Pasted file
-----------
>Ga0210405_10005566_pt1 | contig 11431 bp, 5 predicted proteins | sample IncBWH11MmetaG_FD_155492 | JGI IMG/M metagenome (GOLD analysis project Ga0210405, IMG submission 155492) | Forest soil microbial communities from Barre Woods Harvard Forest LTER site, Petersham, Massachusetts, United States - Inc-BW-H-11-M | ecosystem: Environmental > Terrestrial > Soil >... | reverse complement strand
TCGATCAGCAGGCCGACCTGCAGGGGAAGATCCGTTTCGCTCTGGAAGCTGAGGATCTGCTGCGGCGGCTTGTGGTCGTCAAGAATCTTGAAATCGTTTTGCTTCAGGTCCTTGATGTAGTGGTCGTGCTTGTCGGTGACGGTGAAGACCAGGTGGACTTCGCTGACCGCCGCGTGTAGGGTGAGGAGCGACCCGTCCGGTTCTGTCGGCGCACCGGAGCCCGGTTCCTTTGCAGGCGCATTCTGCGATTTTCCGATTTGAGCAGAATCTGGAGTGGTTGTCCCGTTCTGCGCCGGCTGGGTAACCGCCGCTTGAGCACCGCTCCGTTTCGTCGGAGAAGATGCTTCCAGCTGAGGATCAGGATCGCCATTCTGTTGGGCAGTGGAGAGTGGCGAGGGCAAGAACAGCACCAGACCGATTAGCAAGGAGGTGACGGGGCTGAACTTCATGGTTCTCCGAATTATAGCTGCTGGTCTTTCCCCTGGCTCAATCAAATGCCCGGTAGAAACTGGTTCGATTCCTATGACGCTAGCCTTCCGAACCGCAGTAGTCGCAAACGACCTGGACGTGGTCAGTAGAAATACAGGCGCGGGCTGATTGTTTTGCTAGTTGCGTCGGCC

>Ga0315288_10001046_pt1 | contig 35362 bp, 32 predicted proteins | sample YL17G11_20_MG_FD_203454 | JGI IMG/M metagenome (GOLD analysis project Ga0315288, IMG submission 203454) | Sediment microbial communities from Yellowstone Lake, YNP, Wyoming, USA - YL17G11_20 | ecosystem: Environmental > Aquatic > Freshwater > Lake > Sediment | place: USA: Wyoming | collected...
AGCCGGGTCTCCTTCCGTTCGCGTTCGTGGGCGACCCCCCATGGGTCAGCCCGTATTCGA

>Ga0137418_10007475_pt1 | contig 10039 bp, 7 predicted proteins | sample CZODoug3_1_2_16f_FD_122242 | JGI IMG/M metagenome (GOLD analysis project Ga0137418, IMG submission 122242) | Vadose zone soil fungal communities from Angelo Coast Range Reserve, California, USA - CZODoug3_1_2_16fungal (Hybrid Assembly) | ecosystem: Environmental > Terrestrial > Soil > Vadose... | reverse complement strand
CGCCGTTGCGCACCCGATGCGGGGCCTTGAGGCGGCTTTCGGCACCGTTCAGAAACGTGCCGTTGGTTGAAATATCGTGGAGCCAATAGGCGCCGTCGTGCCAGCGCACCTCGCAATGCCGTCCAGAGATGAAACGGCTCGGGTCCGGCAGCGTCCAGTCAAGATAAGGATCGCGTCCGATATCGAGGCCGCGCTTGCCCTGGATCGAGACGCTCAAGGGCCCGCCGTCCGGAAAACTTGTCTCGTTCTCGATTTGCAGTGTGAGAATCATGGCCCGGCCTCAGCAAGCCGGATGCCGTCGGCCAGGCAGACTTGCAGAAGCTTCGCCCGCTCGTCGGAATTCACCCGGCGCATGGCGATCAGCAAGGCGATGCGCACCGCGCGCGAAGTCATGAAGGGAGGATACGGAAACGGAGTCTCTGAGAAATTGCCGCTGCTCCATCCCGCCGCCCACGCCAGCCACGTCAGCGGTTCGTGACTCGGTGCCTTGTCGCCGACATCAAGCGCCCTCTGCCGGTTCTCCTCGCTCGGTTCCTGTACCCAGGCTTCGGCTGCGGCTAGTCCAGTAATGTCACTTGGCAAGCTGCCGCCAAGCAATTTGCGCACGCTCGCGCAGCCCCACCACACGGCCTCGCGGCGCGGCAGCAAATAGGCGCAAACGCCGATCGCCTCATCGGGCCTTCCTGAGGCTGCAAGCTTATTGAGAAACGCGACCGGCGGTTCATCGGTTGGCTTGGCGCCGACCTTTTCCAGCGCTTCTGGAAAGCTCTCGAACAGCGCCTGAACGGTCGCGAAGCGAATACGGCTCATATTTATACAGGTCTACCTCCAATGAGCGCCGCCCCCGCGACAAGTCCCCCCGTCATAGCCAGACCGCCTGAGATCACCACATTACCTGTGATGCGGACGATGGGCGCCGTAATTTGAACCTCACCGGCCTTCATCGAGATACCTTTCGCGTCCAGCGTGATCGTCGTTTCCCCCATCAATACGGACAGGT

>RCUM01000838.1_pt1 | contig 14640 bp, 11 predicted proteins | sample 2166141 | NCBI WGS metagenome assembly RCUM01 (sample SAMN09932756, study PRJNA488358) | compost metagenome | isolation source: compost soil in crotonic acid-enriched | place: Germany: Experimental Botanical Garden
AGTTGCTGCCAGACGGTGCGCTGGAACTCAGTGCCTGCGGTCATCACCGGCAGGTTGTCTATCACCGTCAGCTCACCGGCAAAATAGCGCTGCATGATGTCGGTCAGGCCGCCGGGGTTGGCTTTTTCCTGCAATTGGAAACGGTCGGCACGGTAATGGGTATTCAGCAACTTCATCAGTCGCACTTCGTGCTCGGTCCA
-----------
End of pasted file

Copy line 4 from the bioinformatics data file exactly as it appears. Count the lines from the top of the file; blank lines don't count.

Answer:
AGCCGGGTCTCCTTCCGTTCGCGTTCGTGGGCGACCCCCCATGGGTCAGCCCGTATTCGA